This is an Advent Season to embrace our calling. In the face of whatever frustration or disappointment or darkness we see, shine on in life and love! And let’s make our Advent prayer one of purpose and joy to our God, Psalm 19:14 adapted with John 1…

“May all the words of our mouths be life and light in the world,
and the meditations of our hearts be pleasing and part of your great work,
oh God of Creation, our Hope and our Divine Parent!”

AMDG, Todd

 

Transgendered Day of Remembrance and Awareness

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Trans Remembrance Candle

Two Videos for Transgender Day of Remembrance 2014

It’s November 2oth and I just learned this year that Nov. 20th is the Transgender Day of Remembrance. It’s a day to remember those murdered for their gender expression. This is also a day to face the violence and hate that is perpetrated against transgendered people, and to oppose it. I’m going to dedicate today’s blog post to our trans neighbors who have faced violence and hatred, those youth who have been rejected by families and made homeless, those who have been bullied and those who have been murdered for trying to live as they most authentically understood themselves.

On this day of remembrance I ask that we all make a communal effort to replace any anger, any fear, any confusion, any hurt or lack of empathy, with love and a renewed desire to oppose all violence, verbal and physical, against our transgendered neighbors.

I was blessed recently to stumble on a short snip of Laverne Cox’s speech on the violence and bullying that the trans community often face in daily life. I shared it on Facebook and I offer it again as a place to begin listening and empathizing. Whoa, I just learned how to insert a YouTube video instead of just linking! Sweet!

I’m also happy to share another video, the Thursday Night Keynote from Rev. Allyson Robinson at The Reformation Project conference in DC a couple weekends back. She’s transgendered and a great preacher! Her message was deep and inspiriting.

I do realize that many (LGBTQ and straight) may not share the optimism she expresses on where we are at with LGBTQ acceptance and inclusion, either in churches or civil society. However, this lady can preach! I was blessed to be present hearing her message that evening, and blessed by her humility and gifting.

Talk to ya soon, beloved!

AMDG, Todd

Let The Love Speak

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curb your angerOne of the most difficult parts of being a Pastor is not always knowing what to say, it’s that having said something you carry an extra special burden to live it. There’s a haunting scriptural reference you might be familiar with from James 3:1&2

Not many of you should presume to be teachers,
my brothers and sisters, because you know
that we who teach will be judged more strictly.
We all stumble in many ways.

Thanks for that, James. I like you more when you’re making other people feel uncomfortable.

I was very recently asked to speak with a friend’s child about some naughty behavior at home. The child was acting out when disciplined and escalating the bad choices already made instead of learning from the discipline and doing better. I agreed to speak with the child and had I think we had a good conversation. We’ll see if the behavior changes, but here’s the gist of what I said…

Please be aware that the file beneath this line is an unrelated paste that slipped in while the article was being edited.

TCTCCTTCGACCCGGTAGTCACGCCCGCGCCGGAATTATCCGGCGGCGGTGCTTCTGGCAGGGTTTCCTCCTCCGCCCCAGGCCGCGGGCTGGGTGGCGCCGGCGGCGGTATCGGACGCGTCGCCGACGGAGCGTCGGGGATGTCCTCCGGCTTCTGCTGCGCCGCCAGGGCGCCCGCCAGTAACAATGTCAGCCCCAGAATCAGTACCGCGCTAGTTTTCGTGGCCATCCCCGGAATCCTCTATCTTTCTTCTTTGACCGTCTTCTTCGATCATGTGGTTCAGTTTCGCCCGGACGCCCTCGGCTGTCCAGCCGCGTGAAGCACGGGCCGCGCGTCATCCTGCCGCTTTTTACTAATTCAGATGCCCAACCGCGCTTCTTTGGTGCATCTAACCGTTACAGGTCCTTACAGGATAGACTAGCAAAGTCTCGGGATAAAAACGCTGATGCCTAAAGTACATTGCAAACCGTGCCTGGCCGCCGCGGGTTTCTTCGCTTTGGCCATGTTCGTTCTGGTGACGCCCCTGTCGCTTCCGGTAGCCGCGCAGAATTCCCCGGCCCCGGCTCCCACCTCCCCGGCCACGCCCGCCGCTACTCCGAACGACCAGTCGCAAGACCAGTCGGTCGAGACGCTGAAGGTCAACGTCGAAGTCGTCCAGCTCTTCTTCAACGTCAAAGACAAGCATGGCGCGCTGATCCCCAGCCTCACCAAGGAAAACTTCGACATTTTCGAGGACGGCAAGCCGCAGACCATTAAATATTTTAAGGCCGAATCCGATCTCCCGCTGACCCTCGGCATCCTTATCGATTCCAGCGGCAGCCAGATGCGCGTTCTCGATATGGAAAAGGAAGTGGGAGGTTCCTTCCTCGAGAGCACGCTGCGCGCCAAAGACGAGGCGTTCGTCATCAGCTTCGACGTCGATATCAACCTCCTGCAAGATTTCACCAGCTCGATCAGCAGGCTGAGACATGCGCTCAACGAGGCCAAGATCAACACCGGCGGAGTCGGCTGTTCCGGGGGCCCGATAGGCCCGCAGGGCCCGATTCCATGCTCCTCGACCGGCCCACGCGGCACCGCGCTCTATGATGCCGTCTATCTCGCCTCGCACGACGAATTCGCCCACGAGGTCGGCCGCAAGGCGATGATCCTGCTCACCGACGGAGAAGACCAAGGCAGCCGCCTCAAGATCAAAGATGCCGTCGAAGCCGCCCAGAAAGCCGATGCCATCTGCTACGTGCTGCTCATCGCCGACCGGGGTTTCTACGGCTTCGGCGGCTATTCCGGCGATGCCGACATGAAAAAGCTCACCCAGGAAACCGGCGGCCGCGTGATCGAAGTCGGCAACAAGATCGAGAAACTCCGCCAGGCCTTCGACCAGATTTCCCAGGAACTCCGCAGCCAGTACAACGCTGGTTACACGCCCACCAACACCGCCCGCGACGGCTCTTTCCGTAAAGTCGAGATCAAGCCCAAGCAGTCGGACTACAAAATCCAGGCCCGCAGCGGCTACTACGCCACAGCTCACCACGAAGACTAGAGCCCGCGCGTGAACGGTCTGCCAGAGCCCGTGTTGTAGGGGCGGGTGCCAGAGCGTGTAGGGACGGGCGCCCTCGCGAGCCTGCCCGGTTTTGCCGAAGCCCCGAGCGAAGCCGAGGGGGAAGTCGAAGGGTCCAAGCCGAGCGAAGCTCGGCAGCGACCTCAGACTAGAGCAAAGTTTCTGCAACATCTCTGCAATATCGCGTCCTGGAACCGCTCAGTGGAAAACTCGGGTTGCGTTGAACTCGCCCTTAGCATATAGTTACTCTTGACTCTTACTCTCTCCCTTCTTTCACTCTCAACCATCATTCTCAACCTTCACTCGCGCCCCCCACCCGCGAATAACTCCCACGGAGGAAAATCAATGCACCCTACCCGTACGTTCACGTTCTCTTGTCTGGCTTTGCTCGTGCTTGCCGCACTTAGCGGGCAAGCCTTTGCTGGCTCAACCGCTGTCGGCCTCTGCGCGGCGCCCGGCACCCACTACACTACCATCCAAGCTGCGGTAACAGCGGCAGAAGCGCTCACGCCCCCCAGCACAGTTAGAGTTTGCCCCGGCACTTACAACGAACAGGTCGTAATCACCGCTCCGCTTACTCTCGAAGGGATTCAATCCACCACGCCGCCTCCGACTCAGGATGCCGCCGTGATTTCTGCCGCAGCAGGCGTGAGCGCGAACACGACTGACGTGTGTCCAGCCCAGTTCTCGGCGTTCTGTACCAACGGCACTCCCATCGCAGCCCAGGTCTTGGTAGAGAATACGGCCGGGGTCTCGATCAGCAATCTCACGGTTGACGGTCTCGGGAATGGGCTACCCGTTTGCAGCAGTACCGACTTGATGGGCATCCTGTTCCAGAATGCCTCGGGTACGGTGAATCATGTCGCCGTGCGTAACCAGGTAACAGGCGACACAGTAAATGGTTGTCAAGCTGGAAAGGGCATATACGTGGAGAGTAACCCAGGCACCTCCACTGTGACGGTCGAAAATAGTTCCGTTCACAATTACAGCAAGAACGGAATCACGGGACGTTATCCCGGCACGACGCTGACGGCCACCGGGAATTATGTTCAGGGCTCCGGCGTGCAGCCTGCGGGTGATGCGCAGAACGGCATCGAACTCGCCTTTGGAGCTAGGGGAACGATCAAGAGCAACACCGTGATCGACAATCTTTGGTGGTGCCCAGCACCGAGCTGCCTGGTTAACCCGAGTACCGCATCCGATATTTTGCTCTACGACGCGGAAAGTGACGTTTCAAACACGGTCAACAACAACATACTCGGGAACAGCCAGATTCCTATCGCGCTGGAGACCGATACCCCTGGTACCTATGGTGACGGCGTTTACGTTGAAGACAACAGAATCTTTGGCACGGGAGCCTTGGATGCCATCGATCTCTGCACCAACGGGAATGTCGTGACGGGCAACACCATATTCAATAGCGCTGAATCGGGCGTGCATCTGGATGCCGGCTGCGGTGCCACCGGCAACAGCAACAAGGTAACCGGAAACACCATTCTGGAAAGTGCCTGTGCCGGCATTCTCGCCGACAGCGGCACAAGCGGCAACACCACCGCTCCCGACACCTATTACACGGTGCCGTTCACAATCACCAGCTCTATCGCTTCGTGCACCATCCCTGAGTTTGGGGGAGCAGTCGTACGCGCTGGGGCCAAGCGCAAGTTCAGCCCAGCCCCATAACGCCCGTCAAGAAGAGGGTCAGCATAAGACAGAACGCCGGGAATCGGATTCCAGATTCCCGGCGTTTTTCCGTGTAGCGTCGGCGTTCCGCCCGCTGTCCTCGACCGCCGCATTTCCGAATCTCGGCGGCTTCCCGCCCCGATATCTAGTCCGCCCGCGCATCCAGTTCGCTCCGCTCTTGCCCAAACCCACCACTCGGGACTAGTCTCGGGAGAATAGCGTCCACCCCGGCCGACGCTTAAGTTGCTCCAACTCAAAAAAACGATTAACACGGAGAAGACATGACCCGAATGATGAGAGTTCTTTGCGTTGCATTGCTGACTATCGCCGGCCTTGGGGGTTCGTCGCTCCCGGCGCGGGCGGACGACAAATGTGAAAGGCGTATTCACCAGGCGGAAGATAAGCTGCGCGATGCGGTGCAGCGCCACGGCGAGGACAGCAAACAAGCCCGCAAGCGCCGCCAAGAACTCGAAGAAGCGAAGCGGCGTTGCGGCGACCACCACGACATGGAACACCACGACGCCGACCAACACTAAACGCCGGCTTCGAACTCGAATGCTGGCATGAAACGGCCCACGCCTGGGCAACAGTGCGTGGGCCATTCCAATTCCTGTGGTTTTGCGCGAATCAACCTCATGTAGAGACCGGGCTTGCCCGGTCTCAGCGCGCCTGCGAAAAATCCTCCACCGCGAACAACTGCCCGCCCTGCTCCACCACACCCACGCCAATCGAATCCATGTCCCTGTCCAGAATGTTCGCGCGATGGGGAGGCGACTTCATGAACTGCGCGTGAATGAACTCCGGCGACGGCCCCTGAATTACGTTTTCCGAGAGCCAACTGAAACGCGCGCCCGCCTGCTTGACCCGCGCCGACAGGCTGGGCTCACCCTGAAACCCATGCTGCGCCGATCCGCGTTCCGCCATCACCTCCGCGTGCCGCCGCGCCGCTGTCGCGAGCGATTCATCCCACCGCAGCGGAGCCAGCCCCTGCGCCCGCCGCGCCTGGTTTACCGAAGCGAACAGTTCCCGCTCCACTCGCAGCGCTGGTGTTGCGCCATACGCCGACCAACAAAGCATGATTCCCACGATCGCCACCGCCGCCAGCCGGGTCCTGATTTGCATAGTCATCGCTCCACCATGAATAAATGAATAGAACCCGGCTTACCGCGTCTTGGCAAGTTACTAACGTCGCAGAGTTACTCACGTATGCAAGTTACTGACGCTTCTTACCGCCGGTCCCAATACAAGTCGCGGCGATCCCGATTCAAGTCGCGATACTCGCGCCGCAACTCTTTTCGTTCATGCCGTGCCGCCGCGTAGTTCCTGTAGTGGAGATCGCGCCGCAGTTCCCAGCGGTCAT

First, you’re awesome, and that’s a fact, and it’s why such bad behavior is surprising.

I love this child I was speaking with, and I’ve been blessed to be part of the child’s extended family. Any time we have to stop and evaluate our behavior, it’s not a time lose faith in either God or ourselves. We act for the better out of an understanding and appreciation of how valuable we are to God and others. I think this is the difference between contrition and depression, between feeling bad and feeling worthless, and between healthy sorrow and unhealthy self-loathing. There’s no room for “you are bad” even when we’re talking about “your behavior was bad.”

Too often I extend graces to others that I deny myself. You ever do that? I can keep a growing list of how good others are, while my personal tally is mostly on the negative side. I can let my own failings drag behind me clamoring like tin cans on strings and reminding me with every step that I have failed. I need to learn to cut those strings, look carefully that those failings, and dream my way forward without them. This isn’t going to make the failings magically not matter any more, but I need to deal with my faults instead of letting them deal with me. I started the conversation with how loved and how good my little friend has been, is, and will be. But, what about the choices we make?

Second, it’s ok to be mad, but not to listen to the mad.

Here’s another reminder from scripture, this time from Paul in Ephesians 4:26&27

“In your anger do not sin”
Do not let the sun go down while you are still angry,
and do not give the devil a foothold.

Anger is a inner voice, and it’s not often a very wise voice of counsel. Somewhere along the way we have to learn to stop listening to the mad, and the sooner the better. Yes, it’s not as easily said as done. That’s why self-control is such a difficult thing to master… not because of the control part, but the self part. Things happen, things are said, and mad happens. There’s not always a lot of choice there, but what we do next is a choice. Instead of listening to the mad, we can stop and listen to another voice… I recommend the love.